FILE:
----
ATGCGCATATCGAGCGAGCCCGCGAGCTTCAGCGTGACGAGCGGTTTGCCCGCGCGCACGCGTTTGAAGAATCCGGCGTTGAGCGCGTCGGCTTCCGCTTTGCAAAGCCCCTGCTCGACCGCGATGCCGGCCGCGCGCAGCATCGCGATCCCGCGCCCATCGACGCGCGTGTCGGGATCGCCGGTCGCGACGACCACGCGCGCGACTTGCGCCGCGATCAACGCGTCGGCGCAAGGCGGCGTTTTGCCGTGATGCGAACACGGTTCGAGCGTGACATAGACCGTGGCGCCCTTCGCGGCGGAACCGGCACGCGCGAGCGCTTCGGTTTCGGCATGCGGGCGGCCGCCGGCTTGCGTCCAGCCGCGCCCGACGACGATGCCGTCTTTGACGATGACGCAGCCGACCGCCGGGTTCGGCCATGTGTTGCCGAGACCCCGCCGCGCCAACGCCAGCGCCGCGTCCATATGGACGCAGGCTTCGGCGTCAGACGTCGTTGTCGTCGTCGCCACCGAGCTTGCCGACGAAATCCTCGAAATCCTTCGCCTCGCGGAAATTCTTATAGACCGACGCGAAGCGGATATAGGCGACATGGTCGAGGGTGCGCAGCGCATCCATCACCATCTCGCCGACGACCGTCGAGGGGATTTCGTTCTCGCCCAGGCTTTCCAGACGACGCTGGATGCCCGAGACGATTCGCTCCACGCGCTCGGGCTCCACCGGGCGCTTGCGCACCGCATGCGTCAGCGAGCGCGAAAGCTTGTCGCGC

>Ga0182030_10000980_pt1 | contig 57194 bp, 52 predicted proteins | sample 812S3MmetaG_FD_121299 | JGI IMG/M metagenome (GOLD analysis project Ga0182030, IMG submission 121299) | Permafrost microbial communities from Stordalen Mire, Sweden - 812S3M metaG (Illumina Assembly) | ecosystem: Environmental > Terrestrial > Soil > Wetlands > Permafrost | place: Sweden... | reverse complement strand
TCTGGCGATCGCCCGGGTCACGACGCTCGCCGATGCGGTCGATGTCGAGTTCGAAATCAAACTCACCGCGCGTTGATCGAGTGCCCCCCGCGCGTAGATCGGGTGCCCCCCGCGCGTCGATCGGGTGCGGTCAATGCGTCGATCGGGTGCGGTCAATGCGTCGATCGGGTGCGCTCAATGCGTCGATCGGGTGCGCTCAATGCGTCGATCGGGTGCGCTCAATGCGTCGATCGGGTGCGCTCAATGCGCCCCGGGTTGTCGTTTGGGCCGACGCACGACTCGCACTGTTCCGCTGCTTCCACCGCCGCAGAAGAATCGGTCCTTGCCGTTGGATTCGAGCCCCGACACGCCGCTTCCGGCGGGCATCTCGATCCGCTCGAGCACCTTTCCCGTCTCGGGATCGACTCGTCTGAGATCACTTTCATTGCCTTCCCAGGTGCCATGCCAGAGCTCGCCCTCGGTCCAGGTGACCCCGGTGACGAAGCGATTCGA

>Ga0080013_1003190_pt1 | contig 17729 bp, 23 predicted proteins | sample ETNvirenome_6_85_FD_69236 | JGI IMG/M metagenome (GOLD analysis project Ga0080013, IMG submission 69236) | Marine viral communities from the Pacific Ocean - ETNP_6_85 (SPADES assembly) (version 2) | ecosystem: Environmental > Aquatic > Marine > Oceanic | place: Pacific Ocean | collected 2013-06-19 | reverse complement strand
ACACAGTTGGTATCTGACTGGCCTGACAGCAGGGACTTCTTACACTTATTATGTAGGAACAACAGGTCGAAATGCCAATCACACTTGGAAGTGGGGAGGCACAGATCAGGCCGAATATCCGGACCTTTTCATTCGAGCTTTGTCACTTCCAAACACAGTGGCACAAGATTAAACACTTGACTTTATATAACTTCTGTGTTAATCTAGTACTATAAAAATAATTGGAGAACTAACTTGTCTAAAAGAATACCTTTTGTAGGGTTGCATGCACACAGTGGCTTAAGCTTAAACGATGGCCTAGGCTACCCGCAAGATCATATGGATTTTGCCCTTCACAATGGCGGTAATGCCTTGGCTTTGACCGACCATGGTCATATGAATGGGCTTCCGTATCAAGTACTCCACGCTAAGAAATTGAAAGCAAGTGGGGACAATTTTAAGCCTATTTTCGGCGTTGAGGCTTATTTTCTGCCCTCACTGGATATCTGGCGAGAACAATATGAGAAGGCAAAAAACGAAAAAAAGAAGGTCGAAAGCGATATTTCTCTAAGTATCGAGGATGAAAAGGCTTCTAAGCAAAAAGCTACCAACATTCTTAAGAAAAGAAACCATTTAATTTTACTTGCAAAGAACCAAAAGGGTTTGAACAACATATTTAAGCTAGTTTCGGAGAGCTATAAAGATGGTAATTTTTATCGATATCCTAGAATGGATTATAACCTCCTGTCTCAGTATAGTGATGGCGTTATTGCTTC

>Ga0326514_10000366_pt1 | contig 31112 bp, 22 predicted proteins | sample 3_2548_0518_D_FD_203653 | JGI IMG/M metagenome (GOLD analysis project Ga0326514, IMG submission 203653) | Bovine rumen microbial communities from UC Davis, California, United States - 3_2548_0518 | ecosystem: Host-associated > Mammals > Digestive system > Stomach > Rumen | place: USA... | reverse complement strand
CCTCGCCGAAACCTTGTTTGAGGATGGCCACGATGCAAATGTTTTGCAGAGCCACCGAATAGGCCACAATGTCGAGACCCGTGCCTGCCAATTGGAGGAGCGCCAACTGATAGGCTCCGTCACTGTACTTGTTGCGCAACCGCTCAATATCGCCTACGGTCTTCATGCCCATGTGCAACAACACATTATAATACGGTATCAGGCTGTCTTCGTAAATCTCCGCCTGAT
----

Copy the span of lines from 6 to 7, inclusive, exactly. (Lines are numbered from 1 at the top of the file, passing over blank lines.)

>Ga0326514_10000366_pt1 | contig 31112 bp, 22 predicted proteins | sample 3_2548_0518_D_FD_203653 | JGI IMG/M metagenome (GOLD analysis project Ga0326514, IMG submission 203653) | Bovine rumen microbial communities from UC Davis, California, United States - 3_2548_0518 | ecosystem: Host-associated > Mammals > Digestive system > Stomach > Rumen | place: USA... | reverse complement strand
CCTCGCCGAAACCTTGTTTGAGGATGGCCACGATGCAAATGTTTTGCAGAGCCACCGAATAGGCCACAATGTCGAGACCCGTGCCTGCCAATTGGAGGAGCGCCAACTGATAGGCTCCGTCACTGTACTTGTTGCGCAACCGCTCAATATCGCCTACGGTCTTCATGCCCATGTGCAACAACACATTATAATACGGTATCAGGCTGTCTTCGTAAATCTCCGCCTGAT